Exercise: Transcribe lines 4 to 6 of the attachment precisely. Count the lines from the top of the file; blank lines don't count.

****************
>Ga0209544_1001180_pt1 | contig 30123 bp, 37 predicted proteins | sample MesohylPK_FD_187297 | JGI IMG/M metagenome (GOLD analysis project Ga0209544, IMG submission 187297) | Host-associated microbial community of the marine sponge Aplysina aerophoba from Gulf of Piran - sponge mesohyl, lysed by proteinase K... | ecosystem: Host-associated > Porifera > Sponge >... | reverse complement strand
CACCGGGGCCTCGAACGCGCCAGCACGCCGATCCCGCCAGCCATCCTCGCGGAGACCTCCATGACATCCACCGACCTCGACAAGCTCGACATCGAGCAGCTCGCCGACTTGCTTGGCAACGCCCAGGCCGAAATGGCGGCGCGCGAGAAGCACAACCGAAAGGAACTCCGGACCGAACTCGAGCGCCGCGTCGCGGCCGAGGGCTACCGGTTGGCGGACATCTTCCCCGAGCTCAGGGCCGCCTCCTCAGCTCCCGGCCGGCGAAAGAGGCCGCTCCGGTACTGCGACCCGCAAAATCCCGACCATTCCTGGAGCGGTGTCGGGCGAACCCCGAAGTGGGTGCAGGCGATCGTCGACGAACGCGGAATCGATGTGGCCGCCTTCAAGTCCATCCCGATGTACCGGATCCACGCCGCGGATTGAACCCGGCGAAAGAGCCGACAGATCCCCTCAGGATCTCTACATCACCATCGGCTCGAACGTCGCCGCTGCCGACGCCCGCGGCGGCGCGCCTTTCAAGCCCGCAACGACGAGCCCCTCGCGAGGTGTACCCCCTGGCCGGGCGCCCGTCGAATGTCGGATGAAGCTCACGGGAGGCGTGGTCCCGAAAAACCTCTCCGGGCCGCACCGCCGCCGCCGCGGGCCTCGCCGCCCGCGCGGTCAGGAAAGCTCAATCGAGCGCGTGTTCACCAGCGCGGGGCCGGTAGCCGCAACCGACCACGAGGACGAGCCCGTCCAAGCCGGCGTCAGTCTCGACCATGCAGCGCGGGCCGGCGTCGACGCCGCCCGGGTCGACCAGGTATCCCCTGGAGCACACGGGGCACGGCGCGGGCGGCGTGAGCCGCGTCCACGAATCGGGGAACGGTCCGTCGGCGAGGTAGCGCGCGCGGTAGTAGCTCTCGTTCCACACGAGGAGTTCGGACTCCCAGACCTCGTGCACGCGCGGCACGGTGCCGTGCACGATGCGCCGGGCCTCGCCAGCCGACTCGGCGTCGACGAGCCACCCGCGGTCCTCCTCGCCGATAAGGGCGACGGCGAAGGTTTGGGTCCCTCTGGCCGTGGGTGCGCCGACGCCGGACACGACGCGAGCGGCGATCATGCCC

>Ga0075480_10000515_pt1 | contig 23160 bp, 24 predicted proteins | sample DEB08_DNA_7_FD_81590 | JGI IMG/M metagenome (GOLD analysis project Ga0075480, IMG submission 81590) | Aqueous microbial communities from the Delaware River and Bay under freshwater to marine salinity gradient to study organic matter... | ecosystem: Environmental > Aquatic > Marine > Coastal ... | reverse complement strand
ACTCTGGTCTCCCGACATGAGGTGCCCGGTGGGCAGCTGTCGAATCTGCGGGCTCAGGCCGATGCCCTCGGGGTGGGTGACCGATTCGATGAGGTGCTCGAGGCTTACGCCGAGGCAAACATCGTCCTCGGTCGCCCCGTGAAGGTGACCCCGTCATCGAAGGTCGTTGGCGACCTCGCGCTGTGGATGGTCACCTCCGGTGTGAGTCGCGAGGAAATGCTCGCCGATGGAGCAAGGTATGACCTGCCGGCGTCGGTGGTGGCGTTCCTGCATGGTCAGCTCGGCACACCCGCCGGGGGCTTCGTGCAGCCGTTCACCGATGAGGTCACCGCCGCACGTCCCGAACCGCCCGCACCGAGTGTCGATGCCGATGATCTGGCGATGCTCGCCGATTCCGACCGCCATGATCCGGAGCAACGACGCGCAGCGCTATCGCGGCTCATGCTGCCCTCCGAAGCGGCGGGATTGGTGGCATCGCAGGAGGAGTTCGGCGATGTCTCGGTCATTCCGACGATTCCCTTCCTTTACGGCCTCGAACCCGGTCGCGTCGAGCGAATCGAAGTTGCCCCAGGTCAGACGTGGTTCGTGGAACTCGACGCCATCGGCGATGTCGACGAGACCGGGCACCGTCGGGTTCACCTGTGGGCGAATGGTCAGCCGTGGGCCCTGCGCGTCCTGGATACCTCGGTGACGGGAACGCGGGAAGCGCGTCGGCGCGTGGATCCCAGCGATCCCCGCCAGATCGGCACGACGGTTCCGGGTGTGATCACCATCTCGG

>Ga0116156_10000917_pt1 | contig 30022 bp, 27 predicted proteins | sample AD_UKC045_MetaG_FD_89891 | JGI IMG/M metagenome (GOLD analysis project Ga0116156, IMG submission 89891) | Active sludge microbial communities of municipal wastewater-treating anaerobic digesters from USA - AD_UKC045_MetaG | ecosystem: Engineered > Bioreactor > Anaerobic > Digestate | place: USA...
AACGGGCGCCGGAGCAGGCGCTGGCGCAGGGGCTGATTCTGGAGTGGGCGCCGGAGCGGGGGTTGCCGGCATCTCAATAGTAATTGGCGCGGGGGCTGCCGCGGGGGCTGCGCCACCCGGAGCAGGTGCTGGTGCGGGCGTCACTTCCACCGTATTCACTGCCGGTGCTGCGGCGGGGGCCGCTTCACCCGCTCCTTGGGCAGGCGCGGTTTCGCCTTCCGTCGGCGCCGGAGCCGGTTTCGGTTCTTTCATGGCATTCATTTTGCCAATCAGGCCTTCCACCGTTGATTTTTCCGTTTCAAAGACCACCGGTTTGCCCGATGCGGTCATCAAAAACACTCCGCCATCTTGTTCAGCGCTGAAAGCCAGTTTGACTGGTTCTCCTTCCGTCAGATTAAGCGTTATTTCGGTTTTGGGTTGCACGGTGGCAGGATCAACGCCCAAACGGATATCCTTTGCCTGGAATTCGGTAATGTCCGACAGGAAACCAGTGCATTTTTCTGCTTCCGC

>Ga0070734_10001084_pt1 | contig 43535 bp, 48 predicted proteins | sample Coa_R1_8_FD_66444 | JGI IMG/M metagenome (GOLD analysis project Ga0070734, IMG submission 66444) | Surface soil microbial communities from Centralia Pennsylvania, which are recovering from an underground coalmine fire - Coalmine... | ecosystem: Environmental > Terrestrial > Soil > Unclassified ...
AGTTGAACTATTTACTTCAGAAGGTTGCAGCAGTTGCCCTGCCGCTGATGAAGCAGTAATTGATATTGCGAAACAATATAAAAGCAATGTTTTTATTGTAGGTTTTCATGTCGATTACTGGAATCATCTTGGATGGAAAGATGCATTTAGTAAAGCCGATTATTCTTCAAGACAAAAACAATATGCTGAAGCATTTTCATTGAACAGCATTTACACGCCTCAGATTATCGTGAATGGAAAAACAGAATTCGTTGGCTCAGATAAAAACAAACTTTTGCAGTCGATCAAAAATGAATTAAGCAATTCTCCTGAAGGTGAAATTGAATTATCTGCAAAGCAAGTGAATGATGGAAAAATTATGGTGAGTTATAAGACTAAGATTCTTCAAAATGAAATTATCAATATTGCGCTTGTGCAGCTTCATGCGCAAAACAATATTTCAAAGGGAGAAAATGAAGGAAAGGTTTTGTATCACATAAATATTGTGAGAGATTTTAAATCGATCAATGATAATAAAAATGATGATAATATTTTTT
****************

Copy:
ACTCTGGTCTCCCGACATGAGGTGCCCGGTGGGCAGCTGTCGAATCTGCGGGCTCAGGCCGATGCCCTCGGGGTGGGTGACCGATTCGATGAGGTGCTCGAGGCTTACGCCGAGGCAAACATCGTCCTCGGTCGCCCCGTGAAGGTGACCCCGTCATCGAAGGTCGTTGGCGACCTCGCGCTGTGGATGGTCACCTCCGGTGTGAGTCGCGAGGAAATGCTCGCCGATGGAGCAAGGTATGACCTGCCGGCGTCGGTGGTGGCGTTCCTGCATGGTCAGCTCGGCACACCCGCCGGGGGCTTCGTGCAGCCGTTCACCGATGAGGTCACCGCCGCACGTCCCGAACCGCCCGCACCGAGTGTCGATGCCGATGATCTGGCGATGCTCGCCGATTCCGACCGCCATGATCCGGAGCAACGACGCGCAGCGCTATCGCGGCTCATGCTGCCCTCCGAAGCGGCGGGATTGGTGGCATCGCAGGAGGAGTTCGGCGATGTCTCGGTCATTCCGACGATTCCCTTCCTTTACGGCCTCGAACCCGGTCGCGTCGAGCGAATCGAAGTTGCCCCAGGTCAGACGTGGTTCGTGGAACTCGACGCCATCGGCGATGTCGACGAGACCGGGCACCGTCGGGTTCACCTGTGGGCGAATGGTCAGCCGTGGGCCCTGCGCGTCCTGGATACCTCGGTGACGGGAACGCGGGAAGCGCGTCGGCGCGTGGATCCCAGCGATCCCCGCCAGATCGGCACGACGGTTCCGGGTGTGATCACCATCTCGG

>Ga0116156_10000917_pt1 | contig 30022 bp, 27 predicted proteins | sample AD_UKC045_MetaG_FD_89891 | JGI IMG/M metagenome (GOLD analysis project Ga0116156, IMG submission 89891) | Active sludge microbial communities of municipal wastewater-treating anaerobic digesters from USA - AD_UKC045_MetaG | ecosystem: Engineered > Bioreactor > Anaerobic > Digestate | place: USA...
AACGGGCGCCGGAGCAGGCGCTGGCGCAGGGGCTGATTCTGGAGTGGGCGCCGGAGCGGGGGTTGCCGGCATCTCAATAGTAATTGGCGCGGGGGCTGCCGCGGGGGCTGCGCCACCCGGAGCAGGTGCTGGTGCGGGCGTCACTTCCACCGTATTCACTGCCGGTGCTGCGGCGGGGGCCGCTTCACCCGCTCCTTGGGCAGGCGCGGTTTCGCCTTCCGTCGGCGCCGGAGCCGGTTTCGGTTCTTTCATGGCATTCATTTTGCCAATCAGGCCTTCCACCGTTGATTTTTCCGTTTCAAAGACCACCGGTTTGCCCGATGCGGTCATCAAAAACACTCCGCCATCTTGTTCAGCGCTGAAAGCCAGTTTGACTGGTTCTCCTTCCGTCAGATTAAGCGTTATTTCGGTTTTGGGTTGCACGGTGGCAGGATCAACGCCCAAACGGATATCCTTTGCCTGGAATTCGGTAATGTCCGACAGGAAACCAGTGCATTTTTCTGCTTCCGC